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NHL Refereeing: Learn to Live With It

By April 23, 2008

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Refereeing is always a hot-button issue at this time of year. Tuesday's game seven between Washington and Philadelphia was a cauldron of controversy.

The Flyers' second goal might have been waved off due to goaltender interference, but wasn't. Then they clinched the game and series in overtime, while Tom Poti of the Capitals sat in the penalty box.

This sent Adam Proteau of the Hockey News into a tizzy. He didn't care for either call. The refereeing, he writes, was abhorrent, inexplicable, and indefensible. He won't blame the refs for "missing a call or two," but...

I do, however, blame the league if it (a) cannot comprehend how awful it appears when their officials put away the whistles late in important games, and (b) take the appropriate steps as rapidly and doggedly as they did in creating the Sean Avery Rule to ensure this type of debacle never happens again.
Which is a perfectly reasonable stance to take, if you just started watching hockey about two weeks ago.

Consider this: Barry Melrose at ESPN said letting Philadelphia's second goal stand was "a good non-call." E.J. Hradek at ESPN.com said it could have gone either way, and judged the overtime penalty "deserved." Even Washington coach Bruce Boudreau said the call against Poti was legit: "He tripped him."

Of course, plenty of other commentators agree with Proteau that the refs botched the game. The point is: opinion is all over the place. It always is in these situations.

There is no consensus in the hockey community on how the referees should call the game, especially in high-pressure situations. There never will be a consensus.

Proteau's entitled to his opinion. But to pretend that his reading of the rules is the only correct one, and that future controversies could be avoided by "appropriate steps" is nonsense.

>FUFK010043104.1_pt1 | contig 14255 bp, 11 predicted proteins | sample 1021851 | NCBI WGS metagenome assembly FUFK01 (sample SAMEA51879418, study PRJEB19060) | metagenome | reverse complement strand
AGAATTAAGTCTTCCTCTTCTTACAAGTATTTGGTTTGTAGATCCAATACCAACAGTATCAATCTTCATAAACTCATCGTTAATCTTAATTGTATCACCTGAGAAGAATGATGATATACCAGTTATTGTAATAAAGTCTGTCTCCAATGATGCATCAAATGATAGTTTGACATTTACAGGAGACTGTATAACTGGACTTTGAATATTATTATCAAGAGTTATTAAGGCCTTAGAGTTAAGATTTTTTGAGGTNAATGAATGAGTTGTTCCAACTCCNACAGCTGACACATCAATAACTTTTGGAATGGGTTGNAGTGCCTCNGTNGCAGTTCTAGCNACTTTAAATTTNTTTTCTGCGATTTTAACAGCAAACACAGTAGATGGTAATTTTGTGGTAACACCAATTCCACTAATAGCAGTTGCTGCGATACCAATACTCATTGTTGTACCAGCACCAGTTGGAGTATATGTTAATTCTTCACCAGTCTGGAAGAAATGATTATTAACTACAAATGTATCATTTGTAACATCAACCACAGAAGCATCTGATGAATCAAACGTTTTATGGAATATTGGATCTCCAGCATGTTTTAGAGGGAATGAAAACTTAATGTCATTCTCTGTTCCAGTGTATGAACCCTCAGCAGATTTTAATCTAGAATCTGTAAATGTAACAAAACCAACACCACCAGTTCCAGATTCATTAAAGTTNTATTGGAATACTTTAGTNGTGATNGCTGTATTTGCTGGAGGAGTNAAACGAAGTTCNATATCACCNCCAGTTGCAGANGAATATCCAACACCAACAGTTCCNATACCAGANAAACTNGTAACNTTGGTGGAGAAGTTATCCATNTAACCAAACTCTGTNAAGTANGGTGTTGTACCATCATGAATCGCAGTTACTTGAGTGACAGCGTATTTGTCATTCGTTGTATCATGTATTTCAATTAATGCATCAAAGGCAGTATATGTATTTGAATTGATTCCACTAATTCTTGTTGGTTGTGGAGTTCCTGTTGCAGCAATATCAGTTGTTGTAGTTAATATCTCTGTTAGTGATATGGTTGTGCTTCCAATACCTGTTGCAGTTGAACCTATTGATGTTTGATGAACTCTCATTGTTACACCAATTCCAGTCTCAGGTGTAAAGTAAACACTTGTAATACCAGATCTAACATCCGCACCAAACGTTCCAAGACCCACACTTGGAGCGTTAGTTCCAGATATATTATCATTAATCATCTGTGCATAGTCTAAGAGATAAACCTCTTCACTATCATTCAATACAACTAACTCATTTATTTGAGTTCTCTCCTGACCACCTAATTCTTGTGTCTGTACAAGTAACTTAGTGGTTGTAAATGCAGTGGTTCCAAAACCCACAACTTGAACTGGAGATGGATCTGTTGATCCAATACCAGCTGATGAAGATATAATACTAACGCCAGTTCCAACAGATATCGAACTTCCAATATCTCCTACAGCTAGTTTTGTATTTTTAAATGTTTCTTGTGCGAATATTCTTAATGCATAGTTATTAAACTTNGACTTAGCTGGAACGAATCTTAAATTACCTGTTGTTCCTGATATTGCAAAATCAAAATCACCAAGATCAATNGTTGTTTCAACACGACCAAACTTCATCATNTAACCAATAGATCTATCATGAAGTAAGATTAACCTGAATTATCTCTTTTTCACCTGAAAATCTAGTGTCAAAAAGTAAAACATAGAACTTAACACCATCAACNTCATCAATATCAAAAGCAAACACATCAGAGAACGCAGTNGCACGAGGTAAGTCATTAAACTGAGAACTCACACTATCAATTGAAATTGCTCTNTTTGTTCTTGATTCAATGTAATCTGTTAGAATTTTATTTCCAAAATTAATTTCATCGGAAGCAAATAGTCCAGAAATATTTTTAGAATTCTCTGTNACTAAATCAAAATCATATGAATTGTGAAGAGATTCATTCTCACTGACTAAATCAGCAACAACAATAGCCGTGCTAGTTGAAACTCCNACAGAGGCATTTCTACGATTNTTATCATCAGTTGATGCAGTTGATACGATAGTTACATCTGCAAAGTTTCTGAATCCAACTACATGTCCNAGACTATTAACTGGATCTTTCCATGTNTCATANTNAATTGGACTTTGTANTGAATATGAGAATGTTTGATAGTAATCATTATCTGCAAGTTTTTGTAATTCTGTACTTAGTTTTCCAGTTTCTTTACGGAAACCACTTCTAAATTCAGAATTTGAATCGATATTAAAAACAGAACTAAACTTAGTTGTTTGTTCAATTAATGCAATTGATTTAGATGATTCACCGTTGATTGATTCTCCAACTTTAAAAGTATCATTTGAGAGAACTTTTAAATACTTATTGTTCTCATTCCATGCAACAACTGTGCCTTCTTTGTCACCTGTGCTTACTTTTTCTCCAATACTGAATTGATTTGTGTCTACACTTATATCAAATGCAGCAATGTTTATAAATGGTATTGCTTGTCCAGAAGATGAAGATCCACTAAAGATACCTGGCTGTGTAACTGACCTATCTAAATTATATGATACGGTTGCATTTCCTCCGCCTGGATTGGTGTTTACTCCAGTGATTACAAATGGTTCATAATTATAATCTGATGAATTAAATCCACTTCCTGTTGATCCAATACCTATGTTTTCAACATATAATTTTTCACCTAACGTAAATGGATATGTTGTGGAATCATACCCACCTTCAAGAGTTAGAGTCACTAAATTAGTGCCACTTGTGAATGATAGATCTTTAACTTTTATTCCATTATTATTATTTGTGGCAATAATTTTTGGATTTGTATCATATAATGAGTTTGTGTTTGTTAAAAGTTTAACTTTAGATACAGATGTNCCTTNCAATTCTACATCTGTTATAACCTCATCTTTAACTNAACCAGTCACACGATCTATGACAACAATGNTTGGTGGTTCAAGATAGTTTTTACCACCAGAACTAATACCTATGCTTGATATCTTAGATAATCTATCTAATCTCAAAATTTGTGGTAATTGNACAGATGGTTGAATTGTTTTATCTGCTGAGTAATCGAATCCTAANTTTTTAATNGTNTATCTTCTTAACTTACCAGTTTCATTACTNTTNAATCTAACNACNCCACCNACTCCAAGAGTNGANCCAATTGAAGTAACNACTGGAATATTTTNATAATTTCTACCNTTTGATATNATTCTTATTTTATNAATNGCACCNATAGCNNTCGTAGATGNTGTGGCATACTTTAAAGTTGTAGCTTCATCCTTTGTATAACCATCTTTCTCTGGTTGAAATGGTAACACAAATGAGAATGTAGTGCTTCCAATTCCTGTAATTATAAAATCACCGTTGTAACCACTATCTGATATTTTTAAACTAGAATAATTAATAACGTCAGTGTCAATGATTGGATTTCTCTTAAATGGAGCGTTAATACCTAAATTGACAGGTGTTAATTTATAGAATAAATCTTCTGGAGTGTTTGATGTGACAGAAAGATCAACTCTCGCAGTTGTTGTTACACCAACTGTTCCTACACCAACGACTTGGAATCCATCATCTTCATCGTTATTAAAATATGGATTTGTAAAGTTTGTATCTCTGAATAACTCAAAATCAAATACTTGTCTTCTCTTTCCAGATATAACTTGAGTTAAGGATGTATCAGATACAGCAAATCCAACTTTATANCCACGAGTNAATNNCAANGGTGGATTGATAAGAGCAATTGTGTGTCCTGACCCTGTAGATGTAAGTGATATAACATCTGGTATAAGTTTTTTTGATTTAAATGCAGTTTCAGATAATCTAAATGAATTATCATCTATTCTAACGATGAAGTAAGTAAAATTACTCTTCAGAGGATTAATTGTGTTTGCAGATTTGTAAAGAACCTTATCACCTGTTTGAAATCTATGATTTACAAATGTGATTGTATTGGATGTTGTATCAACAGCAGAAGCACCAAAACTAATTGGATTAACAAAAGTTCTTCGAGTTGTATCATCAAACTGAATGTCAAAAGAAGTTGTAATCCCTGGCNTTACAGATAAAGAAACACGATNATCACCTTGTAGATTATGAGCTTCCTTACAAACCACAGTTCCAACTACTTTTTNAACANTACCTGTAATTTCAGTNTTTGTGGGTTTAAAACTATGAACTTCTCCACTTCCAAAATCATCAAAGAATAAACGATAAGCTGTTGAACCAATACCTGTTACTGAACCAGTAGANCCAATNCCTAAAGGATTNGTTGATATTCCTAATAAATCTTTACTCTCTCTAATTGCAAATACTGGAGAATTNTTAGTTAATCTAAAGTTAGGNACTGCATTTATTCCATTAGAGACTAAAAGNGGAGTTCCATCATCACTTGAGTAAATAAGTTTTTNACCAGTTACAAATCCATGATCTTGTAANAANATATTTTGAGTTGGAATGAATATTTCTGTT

Refereeing is a perpetual work in progress. The relationship between the rulebook and the game demands interpretation, and always will.

Expanding the scope of video review wouldn't help. It would just lead to more delays, more bickering over the rules and more angry screeds from sportswriters who should know better.

Sports justice will never be black-and-white, cut-and-dried, or above reproach. As long as referees lace up skates, the rest of us will question when and why they blow - or don't blow - the whistle.

Bruce Boudreau knows this, which is why he didn't call out the refs in his dignified postgame comments. Like him, we've just got to roll with it.

Photo: Referee Don Koharski (Dave Sandford/Getty Images)

Comments

April 23, 2008 at 5:24 pm
(1) The Hammer says:

yep i agree the Tom Poti penalty was a trip.
it was a penalty.
But not in a game where in periods 2 and 3 he could have tripped him, beat him in the head with his stick, and laid waste his home town and dated his wife and still no penalty.
Until the idiots who run the league (BETTMAN) cannot decide that a penalty is a penalty is a penalty no matter what the game or score, the we’ll be subjected to this s**t forever. And I promise i’ll stop using foul language. I won’t say BETTMAN again.
The Hammer

April 26, 2008 at 6:37 pm
(2) Adam says:

The way I see it, Boudreau would not complain about the referring, nor has he called any refs out by name. A) He is a class act and is a humble guy and (B) complaining about the refs or calls would not have made a difference and would have been sour grapes to an otherwise great season. The Capitals are a young team and should see the playoffs again for years to come. Go CAPS.

April 26, 2011 at 1:36 am
(3) Allan says:

Why is it that every playoff season the referees seem to lose their collective brains.The hit that Vancouvers player doled out was a penalty according to the refs. What about the hit the Chicago player handed out, it was the same hit but no penalty.The referee should have lost his job right there.The reason there are two refs is to watch everything and not play favourites. It almost makes me think money changed hands.

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